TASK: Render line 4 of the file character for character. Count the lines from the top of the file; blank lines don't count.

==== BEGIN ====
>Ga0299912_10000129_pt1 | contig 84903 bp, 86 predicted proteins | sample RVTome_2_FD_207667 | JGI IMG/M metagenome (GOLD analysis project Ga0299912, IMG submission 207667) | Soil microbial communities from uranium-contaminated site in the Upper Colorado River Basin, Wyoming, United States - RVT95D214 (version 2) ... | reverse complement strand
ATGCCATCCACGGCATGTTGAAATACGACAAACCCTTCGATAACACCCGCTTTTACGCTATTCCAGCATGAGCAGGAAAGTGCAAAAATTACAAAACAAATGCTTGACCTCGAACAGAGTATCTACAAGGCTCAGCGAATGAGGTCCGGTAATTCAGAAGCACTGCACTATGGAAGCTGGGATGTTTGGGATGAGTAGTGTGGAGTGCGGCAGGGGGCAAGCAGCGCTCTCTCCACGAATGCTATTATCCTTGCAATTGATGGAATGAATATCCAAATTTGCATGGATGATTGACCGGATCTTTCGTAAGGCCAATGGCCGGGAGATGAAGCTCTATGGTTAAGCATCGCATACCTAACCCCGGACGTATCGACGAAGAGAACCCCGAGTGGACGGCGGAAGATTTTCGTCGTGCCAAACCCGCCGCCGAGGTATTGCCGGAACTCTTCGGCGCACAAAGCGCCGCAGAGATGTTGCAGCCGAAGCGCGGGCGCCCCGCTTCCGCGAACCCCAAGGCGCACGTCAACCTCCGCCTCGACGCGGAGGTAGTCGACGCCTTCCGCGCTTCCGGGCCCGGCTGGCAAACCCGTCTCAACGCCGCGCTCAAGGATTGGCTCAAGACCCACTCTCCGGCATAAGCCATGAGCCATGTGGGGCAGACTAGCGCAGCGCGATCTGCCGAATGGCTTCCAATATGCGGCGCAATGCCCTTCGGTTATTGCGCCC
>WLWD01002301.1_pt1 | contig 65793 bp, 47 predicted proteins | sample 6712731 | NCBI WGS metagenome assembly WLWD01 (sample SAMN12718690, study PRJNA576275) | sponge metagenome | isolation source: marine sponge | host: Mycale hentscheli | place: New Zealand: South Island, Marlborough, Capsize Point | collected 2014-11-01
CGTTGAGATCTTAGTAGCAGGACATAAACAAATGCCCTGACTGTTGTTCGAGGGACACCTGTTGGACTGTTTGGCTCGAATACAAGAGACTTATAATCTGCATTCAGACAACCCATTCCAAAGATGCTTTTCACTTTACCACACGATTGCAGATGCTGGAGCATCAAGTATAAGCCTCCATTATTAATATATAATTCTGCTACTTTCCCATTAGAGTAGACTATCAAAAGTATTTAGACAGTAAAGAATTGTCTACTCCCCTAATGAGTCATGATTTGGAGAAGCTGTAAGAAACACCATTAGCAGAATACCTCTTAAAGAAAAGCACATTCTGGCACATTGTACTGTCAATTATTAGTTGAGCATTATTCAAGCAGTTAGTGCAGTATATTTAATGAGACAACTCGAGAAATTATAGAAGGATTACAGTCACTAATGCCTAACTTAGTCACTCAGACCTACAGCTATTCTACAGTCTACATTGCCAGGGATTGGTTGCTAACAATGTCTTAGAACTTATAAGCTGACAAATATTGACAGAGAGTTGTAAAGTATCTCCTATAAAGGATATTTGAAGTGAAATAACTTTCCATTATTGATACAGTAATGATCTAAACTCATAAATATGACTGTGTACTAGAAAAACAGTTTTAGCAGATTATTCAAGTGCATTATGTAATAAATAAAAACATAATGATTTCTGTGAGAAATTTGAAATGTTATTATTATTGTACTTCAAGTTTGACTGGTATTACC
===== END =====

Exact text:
CGTTGAGATCTTAGTAGCAGGACATAAACAAATGCCCTGACTGTTGTTCGAGGGACACCTGTTGGACTGTTTGGCTCGAATACAAGAGACTTATAATCTGCATTCAGACAACCCATTCCAAAGATGCTTTTCACTTTACCACACGATTGCAGATGCTGGAGCATCAAGTATAAGCCTCCATTATTAATATATAATTCTGCTACTTTCCCATTAGAGTAGACTATCAAAAGTATTTAGACAGTAAAGAATTGTCTACTCCCCTAATGAGTCATGATTTGGAGAAGCTGTAAGAAACACCATTAGCAGAATACCTCTTAAAGAAAAGCACATTCTGGCACATTGTACTGTCAATTATTAGTTGAGCATTATTCAAGCAGTTAGTGCAGTATATTTAATGAGACAACTCGAGAAATTATAGAAGGATTACAGTCACTAATGCCTAACTTAGTCACTCAGACCTACAGCTATTCTACAGTCTACATTGCCAGGGATTGGTTGCTAACAATGTCTTAGAACTTATAAGCTGACAAATATTGACAGAGAGTTGTAAAGTATCTCCTATAAAGGATATTTGAAGTGAAATAACTTTCCATTATTGATACAGTAATGATCTAAACTCATAAATATGACTGTGTACTAGAAAAACAGTTTTAGCAGATTATTCAAGTGCATTATGTAATAAATAAAAACATAATGATTTCTGTGAGAAATTTGAAATGTTATTATTATTGTACTTCAAGTTTGACTGGTATTACC